A buddy has just ordered a FLIR T60 thermal optic to put in front of his optics on various rifles, going with the notion that no-rezeroing is needed because the thermal sight doesn't change the zero of the original daylight optic. This is the position of FLIR as well. The T60 does not mount in contact with the original sight, but in front of it. On top of that, the thermal sight clips on and off the rail, which is a handy feature. The claim is you don't have to re-zero. My buddy wants the capability of shooting long range at night, such as long range hog hunting where regular night vision may not work so good and wants the option of being able to do it with various of his more precision setup rifles...several of which he likes for 600-1000 yard shooting.
The problems I see with this are numerous and I am trying to figure out why I think the problems exist, but apparently FLIR and others don't. I must be missing something.
As I see it, the optical axis of each optic will need to be alignged with absolute parallel. Any deviation high, low, left, or right from parallel will result in looking at a location not aligned with the original zero point of the daylight optic. The shots will not impact where intended. Deviation off of the axis by 1/128" from the rear to the front of the thermal optic which is about 6" long such as produced by the flexing of a floated handguard on which the thermal optic would be mounted would produce an error of about 4.7" at a target 100 yards distant, or a ~4.7 MOA error. Handguard flexing, of course, can occur from resting the rifle's handguard on something like a sandbag, for example. The more forward the resting is on the handguard, the more likely and the greater distance the handguard is apt to flex.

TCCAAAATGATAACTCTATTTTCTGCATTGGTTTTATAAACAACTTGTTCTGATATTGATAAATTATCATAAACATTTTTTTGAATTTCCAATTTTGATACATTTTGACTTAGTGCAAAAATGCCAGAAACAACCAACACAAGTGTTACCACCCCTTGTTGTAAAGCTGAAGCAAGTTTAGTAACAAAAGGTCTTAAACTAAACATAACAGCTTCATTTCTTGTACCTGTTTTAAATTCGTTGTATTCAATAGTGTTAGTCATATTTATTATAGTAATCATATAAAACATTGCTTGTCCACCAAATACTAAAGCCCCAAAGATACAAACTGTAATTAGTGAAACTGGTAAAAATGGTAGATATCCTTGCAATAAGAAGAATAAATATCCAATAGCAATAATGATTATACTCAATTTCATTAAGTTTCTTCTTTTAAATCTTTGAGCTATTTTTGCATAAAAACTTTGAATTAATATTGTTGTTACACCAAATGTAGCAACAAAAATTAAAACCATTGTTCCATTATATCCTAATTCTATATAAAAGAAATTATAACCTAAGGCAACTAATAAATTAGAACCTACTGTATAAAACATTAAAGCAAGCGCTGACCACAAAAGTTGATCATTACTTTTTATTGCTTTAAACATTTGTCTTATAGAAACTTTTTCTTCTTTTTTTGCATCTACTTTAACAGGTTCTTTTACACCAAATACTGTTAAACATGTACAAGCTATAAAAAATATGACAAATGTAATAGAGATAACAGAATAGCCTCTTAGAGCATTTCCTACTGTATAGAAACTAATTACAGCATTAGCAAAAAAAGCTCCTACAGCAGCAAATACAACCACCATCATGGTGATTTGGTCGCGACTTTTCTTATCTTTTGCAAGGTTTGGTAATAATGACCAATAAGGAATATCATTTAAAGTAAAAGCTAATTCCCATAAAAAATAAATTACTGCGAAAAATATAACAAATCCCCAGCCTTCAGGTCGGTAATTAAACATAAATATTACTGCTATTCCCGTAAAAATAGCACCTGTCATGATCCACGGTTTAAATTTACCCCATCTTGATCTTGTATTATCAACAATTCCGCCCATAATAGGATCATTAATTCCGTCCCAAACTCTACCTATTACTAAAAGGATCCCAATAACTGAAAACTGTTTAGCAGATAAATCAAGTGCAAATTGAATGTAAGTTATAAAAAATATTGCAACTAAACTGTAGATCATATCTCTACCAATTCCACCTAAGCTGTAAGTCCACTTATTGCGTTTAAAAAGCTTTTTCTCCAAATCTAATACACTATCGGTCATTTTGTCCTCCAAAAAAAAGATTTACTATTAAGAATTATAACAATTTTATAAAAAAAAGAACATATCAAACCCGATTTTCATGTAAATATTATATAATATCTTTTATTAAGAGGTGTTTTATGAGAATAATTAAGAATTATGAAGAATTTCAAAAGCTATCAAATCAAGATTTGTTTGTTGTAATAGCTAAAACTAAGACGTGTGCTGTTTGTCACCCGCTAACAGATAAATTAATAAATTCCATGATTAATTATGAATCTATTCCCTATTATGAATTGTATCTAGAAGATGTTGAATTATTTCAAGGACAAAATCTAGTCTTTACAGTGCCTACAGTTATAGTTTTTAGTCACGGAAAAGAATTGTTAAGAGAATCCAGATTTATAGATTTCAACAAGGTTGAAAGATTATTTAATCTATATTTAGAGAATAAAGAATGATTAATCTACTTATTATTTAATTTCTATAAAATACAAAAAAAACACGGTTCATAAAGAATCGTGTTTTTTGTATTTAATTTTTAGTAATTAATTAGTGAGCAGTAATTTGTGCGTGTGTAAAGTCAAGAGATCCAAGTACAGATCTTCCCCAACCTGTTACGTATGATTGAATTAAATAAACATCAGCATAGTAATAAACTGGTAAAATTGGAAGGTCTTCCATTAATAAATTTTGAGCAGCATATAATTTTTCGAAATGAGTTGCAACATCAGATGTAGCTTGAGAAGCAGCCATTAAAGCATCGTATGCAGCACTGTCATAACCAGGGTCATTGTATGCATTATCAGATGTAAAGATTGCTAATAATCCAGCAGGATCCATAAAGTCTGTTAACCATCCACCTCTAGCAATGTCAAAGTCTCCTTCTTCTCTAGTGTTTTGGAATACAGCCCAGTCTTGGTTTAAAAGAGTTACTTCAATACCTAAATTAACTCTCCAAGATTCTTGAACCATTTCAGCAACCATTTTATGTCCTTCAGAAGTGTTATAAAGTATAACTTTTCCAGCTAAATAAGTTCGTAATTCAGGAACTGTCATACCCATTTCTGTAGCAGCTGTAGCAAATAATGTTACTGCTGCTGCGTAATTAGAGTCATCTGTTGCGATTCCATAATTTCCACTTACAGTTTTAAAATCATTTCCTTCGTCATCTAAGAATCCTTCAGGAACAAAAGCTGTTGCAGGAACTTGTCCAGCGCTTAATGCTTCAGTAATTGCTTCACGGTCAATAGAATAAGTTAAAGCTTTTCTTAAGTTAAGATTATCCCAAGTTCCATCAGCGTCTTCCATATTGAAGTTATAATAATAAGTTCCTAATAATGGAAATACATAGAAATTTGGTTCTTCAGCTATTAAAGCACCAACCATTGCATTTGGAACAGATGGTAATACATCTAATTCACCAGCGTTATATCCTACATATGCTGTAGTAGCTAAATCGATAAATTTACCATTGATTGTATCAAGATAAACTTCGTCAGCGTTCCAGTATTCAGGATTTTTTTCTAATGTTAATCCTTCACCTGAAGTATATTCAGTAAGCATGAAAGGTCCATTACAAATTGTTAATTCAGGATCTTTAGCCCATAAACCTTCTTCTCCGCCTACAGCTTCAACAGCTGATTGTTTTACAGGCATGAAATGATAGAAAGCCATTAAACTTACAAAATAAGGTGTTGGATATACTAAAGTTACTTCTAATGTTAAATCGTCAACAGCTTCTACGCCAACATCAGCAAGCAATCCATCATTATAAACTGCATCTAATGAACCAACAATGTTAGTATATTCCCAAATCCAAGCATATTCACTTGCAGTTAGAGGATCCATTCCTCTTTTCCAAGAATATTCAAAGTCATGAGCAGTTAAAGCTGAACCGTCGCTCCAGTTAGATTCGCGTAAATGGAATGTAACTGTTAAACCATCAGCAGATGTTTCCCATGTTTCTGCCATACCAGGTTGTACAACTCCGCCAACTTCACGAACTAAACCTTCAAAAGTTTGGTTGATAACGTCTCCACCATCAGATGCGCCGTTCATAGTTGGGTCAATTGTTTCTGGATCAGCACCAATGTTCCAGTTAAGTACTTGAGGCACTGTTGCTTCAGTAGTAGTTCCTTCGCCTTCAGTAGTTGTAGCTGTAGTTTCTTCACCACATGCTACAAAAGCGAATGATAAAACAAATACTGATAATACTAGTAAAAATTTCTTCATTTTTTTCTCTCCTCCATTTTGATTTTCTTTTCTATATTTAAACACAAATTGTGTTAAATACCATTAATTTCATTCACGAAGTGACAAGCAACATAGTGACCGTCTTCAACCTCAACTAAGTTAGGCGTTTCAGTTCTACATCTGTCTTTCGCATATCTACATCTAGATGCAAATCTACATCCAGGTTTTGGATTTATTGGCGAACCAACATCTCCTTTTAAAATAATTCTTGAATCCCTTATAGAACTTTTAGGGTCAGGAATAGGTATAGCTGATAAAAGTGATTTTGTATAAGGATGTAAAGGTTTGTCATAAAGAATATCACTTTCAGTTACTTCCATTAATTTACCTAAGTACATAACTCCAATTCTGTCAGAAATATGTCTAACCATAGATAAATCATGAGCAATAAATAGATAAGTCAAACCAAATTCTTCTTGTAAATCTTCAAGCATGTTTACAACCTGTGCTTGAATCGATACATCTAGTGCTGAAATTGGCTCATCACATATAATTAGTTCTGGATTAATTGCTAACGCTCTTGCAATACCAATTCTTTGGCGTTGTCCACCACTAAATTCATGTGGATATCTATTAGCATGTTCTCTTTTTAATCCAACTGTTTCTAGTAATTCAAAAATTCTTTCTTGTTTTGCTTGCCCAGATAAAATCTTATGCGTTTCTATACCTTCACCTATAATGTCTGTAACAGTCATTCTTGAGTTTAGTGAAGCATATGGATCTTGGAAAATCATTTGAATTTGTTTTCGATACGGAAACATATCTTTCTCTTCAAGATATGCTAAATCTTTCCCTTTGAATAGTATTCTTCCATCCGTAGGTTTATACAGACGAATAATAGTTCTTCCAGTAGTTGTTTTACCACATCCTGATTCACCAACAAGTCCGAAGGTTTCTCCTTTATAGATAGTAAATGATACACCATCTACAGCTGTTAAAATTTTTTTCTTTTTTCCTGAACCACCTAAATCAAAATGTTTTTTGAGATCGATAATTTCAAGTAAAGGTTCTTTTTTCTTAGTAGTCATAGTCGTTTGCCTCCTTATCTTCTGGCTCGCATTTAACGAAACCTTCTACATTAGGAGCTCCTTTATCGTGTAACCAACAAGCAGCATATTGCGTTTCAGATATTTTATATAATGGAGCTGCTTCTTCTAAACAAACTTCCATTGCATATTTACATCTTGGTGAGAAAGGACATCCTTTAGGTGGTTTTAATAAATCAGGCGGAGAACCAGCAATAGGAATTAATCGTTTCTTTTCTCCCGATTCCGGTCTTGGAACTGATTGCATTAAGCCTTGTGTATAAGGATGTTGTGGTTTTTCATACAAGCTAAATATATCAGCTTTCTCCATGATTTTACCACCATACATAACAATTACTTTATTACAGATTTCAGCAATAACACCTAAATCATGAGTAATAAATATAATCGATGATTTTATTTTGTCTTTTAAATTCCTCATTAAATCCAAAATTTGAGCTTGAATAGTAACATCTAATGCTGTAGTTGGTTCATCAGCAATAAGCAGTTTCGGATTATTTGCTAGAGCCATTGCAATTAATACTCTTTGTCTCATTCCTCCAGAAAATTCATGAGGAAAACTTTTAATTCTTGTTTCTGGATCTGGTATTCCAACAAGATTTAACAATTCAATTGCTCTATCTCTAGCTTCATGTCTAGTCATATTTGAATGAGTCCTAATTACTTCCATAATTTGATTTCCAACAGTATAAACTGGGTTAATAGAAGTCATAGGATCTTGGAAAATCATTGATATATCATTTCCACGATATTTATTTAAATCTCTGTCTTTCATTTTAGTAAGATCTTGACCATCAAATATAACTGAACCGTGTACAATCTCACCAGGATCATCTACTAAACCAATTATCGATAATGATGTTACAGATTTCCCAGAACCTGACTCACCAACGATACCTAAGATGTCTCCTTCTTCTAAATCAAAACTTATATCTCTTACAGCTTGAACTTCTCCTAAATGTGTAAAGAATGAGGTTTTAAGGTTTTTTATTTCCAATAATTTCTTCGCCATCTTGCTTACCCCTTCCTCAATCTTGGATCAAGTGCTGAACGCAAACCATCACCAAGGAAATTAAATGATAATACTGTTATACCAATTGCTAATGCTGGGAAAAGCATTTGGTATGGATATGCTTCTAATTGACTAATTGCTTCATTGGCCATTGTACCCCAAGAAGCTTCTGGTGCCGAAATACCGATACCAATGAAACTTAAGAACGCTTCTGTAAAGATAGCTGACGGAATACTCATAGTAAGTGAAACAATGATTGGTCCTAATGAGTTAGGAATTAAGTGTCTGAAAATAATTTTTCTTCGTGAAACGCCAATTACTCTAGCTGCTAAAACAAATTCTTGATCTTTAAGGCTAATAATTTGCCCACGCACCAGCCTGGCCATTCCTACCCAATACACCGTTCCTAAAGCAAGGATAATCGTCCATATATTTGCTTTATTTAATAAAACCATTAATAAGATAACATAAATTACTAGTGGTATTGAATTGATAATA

Misalignment of the two optics would undoubtedly result from various causes:
1. Mounting tension (which may be alleviated to being consistent with FLIR's clip-on system
2. Possible debris on the rail not allowing for perfect/replicated seating of the optic
3. Rail misalignment between the receiver and the floated handguard rail
4. Flexing of the handguard rail. This may not be an issue if the handguard isn't used as a rest or holding point such that it does not support the weight of the gun.
Most of the problems I see are with 3 and 4.
All of these things can put the forward thermal optic looking at a slightly different location than the rearward daylight optic. If the forward thermal optic is looking in a different location, then the image seen through the daylight optic via the thermal presents an invalid sight picture. Original zero is no longer maintained.
It would appear that FLIR shows the scope mounted on a non-floated rail system. http://www.flirt60.com/
My goal here is to save him considerable frustration and possible safety issues. Have I missed the boat on this and am concerned inappropriately? He has a couple single long rail setups, but is also talking about use on AR15 and AR10 platforms where the daylight optic is mounted on the receiver and the forward positioned thermal optic would be on a float handguard rail.
Comments are appreciated. If I am wrong on the errors produced by misalignment or why it may or may not occur, please explain where I have erred, preferably in small words as I am not up on all the optical/physics lingo.